Despite normal reports of physical investigation, he was convinced that something cancerous was growing inside the throat and went to multiple cities for consulting various physicians. The treating team did preliminary physical examination which showed no swellings in the tracheal and thyroid region, no enlargement of lymph nodes and thyroid gland, and no jugular venous distention warranting for no further investigation. On the basis of this examination, his probable diagnose was kept as persistent delusional disorder to be clarified with further interviewing. He was also showing depressive symptoms, but due to lack of pervasiveness and persistence, it was on a subsyndromal level and did not meet the criteria for clinical depression. The possibility of a tentative diagnosis of hypochondriasis/illness anxiety disorder/pervasive delusional disorder was kept for the client. He was treated with selective serotonin reuptake inhibitors and serotonin–norepinephrine reuptake inhibitors targeted for his anxiety symptoms. He became unhappy with the team as he did not receive any medication for the sensations and got himself discharged within 4 days of hospitalization against medical advice. Due to early discharge, the proper line of treatment and psychological interventions could not be followed. The voluntary premature discharge from the institute suggested the repetition of the pattern of changing doctors without adhering to the treatment regime indicating mistrust toward medical professionals.

He started OHR since 2019 post developing the sensations in the throat. When he consulted ENT specialist for the same, he was diagnosed with Globus Hystericus and to get more details about the condition, he began searching online. Then, he started reading more about cancer, felt the symptoms mentioned online for throat cancer are matching his condition and was frightened. He mentioned that despite being afraid, he felt compelled to read more about cancer-related article for no known reason. He admitted to have developed “Cancer Phobia” as a result of his excessive research on this condition. He used to spend almost 8–9 h minimum a day for cancer-related research and reports referring to inauthentic sources and websites for information. He firmly believed the self-diagnosis he made via online medium and alleged that the doctors are not able to accurately gauge his condition. However, when he got some relief from psychiatric medicine that was the first time he realized that his problem might have a psychogenic basis as well. Following this, the focus of his research shifted from diagnoses to treatment-related information.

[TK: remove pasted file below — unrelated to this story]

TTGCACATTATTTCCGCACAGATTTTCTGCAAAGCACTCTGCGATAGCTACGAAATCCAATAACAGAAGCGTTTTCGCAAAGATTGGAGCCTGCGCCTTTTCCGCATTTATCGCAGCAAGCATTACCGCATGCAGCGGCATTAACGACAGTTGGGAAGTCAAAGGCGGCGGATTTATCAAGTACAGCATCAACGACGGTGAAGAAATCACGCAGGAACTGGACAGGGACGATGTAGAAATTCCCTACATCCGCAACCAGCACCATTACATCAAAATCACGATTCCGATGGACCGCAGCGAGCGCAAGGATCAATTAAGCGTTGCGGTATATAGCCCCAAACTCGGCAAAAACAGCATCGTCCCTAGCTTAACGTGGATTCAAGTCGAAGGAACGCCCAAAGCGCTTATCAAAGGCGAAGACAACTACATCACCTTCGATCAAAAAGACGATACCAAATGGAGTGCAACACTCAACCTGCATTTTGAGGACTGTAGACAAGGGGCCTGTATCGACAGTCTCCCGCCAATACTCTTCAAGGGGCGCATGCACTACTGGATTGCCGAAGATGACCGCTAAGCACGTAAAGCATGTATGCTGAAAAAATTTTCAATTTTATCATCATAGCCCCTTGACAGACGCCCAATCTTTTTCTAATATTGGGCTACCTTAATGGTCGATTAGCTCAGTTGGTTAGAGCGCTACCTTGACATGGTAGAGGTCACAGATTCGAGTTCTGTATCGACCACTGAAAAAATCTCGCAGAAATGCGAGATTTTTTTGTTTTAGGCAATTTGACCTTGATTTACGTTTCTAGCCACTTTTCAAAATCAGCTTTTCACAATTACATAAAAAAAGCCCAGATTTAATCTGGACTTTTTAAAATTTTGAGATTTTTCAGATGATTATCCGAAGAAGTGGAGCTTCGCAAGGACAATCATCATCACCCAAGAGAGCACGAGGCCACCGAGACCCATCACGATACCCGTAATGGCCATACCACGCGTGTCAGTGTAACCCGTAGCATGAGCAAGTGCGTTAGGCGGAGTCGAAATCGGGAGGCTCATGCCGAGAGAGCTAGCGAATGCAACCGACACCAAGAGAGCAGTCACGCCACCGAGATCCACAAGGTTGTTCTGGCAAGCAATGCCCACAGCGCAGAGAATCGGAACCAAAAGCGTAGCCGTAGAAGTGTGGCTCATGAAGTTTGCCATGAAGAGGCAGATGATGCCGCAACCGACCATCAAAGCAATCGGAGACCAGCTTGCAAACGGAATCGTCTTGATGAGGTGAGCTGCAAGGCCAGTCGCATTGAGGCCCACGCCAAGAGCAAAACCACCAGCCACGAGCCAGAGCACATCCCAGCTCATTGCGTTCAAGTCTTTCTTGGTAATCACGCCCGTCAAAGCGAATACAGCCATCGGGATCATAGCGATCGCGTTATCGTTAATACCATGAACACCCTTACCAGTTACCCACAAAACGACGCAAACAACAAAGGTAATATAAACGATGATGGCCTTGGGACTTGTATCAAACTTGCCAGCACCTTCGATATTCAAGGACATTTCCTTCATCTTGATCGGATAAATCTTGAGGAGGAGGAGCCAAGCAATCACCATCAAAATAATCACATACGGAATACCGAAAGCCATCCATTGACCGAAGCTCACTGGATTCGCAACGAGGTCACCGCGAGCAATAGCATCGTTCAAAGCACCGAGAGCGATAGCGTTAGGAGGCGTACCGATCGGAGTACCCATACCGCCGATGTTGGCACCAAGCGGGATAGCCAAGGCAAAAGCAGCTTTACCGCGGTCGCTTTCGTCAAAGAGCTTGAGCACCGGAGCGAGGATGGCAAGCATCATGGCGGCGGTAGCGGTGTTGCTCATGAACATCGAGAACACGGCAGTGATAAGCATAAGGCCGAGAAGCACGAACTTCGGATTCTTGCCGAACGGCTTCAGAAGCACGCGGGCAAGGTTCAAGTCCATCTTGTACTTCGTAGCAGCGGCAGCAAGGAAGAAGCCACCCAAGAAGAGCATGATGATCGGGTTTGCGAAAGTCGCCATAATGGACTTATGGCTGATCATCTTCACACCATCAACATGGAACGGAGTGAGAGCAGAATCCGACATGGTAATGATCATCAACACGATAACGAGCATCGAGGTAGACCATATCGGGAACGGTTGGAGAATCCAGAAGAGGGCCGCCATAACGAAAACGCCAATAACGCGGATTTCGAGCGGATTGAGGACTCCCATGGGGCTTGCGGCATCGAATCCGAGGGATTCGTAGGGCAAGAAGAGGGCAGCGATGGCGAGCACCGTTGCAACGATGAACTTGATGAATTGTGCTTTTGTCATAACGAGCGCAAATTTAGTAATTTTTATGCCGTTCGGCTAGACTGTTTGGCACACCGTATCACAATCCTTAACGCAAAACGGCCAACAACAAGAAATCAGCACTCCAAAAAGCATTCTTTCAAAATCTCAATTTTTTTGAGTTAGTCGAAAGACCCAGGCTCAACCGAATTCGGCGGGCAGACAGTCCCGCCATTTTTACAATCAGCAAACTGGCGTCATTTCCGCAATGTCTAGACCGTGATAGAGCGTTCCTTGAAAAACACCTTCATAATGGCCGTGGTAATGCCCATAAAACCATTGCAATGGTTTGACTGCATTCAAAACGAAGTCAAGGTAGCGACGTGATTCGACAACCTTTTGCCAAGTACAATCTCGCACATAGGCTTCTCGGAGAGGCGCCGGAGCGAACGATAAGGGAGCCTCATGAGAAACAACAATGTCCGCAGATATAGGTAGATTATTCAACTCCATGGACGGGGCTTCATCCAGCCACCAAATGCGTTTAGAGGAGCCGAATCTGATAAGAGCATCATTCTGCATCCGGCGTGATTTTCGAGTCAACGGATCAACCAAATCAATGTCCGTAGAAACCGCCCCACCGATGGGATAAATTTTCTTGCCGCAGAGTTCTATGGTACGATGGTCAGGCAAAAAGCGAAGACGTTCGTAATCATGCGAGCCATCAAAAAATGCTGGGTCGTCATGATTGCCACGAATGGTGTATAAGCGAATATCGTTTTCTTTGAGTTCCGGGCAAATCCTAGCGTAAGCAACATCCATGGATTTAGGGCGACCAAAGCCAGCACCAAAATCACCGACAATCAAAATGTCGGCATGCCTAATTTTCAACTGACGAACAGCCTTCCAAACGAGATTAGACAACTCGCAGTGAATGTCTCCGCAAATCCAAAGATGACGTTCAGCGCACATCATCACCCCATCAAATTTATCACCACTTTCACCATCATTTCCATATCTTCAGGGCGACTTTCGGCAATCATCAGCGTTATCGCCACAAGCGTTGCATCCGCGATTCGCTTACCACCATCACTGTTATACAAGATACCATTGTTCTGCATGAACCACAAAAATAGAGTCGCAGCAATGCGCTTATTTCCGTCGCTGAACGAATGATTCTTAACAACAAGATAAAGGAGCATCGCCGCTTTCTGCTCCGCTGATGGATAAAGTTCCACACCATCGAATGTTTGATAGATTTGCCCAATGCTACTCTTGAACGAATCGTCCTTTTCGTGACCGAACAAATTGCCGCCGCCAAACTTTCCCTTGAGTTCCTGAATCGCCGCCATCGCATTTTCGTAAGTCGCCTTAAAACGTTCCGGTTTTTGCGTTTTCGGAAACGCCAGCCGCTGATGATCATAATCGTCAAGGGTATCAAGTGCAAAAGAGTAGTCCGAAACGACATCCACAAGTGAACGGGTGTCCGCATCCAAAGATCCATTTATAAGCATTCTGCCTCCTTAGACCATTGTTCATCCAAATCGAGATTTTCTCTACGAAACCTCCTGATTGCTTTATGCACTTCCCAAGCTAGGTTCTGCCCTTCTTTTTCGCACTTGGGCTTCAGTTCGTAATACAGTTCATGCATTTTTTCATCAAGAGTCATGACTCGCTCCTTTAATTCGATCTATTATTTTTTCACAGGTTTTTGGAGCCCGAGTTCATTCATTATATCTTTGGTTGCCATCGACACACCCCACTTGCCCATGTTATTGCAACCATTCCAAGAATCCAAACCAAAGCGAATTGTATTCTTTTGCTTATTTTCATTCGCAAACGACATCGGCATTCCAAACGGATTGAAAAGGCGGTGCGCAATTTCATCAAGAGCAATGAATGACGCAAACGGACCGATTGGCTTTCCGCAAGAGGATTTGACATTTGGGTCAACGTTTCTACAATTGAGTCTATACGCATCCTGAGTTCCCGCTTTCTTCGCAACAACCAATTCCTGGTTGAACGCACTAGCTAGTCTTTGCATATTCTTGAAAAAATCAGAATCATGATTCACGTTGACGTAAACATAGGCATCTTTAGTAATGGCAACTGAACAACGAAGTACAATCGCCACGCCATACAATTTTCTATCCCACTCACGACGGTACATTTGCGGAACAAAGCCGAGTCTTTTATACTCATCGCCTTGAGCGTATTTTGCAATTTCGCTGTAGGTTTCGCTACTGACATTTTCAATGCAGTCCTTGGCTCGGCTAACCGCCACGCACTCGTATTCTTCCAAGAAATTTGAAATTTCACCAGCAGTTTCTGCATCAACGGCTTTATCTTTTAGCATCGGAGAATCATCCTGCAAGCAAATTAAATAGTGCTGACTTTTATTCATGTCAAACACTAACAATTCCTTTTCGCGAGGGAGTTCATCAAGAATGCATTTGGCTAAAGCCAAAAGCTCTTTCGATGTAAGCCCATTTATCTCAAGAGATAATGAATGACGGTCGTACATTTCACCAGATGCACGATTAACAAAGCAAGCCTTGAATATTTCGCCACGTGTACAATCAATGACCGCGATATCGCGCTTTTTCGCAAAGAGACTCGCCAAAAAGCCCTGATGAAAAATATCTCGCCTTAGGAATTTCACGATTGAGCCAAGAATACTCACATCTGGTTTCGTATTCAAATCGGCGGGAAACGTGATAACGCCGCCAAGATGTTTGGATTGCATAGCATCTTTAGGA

His source for information seeking is mainly YouTube, wherein he watches videos of doctors giving lectures on conditions resembling his symptom. He revealed in the interview that through research, he gained information about his illness, its etiology (as explained by doctors in the video) as well as the clinical facility to be availed and where to visit for a consultation. He reported significant satisfaction from the explanation given online and feels that he is able to reach out various doctors from several domains as per his convenience and can study about any disease/disorder he wants to know. It appeared that OHR not only influenced his diagnosis but also guided his treatment process. His usage of Internet remained around 7–8 h/day for seeking health-related information. The dysfunctions were seen in biological and psychosocial domains due to the increased use of technology.

In view of excessive health-related online research influencing his notions about treatment, cyberchondria severity scale-12 was administered on him and the result indicated that he had high scores on domains of excessiveness, distress, and reassurance related to online research, indicating that he might be having cyberchondria. Hence, by analyzing this case, it can be ascertained that cyberchondria appears as a manifestation of hypochondriasis where in the patients are involved in “Excessive” online research related to illness due to the feeling of empowerment and easy accessibility associated with it. Furthermore, reassurance seeking is one of the maintaining factors that motivates patients into this acitvity.